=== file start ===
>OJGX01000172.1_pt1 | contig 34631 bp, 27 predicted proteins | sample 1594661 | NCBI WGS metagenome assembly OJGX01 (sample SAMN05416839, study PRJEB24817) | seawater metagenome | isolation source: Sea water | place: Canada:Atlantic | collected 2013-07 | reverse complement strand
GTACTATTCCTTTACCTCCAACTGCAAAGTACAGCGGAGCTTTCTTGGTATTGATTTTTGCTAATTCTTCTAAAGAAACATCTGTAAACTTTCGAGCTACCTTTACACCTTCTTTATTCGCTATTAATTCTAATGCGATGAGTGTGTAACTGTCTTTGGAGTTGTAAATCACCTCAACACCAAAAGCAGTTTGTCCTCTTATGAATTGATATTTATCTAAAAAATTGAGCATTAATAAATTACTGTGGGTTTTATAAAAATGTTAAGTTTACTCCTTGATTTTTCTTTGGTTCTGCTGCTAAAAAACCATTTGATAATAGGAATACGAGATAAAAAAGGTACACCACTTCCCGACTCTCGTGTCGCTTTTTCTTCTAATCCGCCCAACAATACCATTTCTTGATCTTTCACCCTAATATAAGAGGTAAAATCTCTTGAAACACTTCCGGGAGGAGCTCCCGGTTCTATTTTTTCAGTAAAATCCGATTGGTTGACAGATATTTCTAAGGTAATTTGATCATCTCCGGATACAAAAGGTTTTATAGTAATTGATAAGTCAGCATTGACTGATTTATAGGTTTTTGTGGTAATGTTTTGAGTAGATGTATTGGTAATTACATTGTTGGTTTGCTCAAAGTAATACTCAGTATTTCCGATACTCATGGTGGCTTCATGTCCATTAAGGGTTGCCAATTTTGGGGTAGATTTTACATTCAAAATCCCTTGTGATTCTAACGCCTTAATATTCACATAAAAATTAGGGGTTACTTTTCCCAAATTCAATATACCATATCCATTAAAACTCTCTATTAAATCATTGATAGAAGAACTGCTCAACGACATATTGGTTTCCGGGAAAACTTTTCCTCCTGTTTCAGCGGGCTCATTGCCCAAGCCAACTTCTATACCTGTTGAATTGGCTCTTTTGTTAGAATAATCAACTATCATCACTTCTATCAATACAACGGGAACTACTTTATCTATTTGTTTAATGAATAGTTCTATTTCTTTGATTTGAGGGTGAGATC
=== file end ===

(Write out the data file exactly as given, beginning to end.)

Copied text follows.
>OJGX01000172.1_pt1 | contig 34631 bp, 27 predicted proteins | sample 1594661 | NCBI WGS metagenome assembly OJGX01 (sample SAMN05416839, study PRJEB24817) | seawater metagenome | isolation source: Sea water | place: Canada:Atlantic | collected 2013-07 | reverse complement strand
GTACTATTCCTTTACCTCCAACTGCAAAGTACAGCGGAGCTTTCTTGGTATTGATTTTTGCTAATTCTTCTAAAGAAACATCTGTAAACTTTCGAGCTACCTTTACACCTTCTTTATTCGCTATTAATTCTAATGCGATGAGTGTGTAACTGTCTTTGGAGTTGTAAATCACCTCAACACCAAAAGCAGTTTGTCCTCTTATGAATTGATATTTATCTAAAAAATTGAGCATTAATAAATTACTGTGGGTTTTATAAAAATGTTAAGTTTACTCCTTGATTTTTCTTTGGTTCTGCTGCTAAAAAACCATTTGATAATAGGAATACGAGATAAAAAAGGTACACCACTTCCCGACTCTCGTGTCGCTTTTTCTTCTAATCCGCCCAACAATACCATTTCTTGATCTTTCACCCTAATATAAGAGGTAAAATCTCTTGAAACACTTCCGGGAGGAGCTCCCGGTTCTATTTTTTCAGTAAAATCCGATTGGTTGACAGATATTTCTAAGGTAATTTGATCATCTCCGGATACAAAAGGTTTTATAGTAATTGATAAGTCAGCATTGACTGATTTATAGGTTTTTGTGGTAATGTTTTGAGTAGATGTATTGGTAATTACATTGTTGGTTTGCTCAAAGTAATACTCAGTATTTCCGATACTCATGGTGGCTTCATGTCCATTAAGGGTTGCCAATTTTGGGGTAGATTTTACATTCAAAATCCCTTGTGATTCTAACGCCTTAATATTCACATAAAAATTAGGGGTTACTTTTCCCAAATTCAATATACCATATCCATTAAAACTCTCTATTAAATCATTGATAGAAGAACTGCTCAACGACATATTGGTTTCCGGGAAAACTTTTCCTCCTGTTTCAGCGGGCTCATTGCCCAAGCCAACTTCTATACCTGTTGAATTGGCTCTTTTGTTAGAATAATCAACTATCATCACTTCTATCAATACAACGGGAACTACTTTATCTATTTGTTTAATGAATAGTTCTATTTCTTTGATTTGAGGGTGAGATC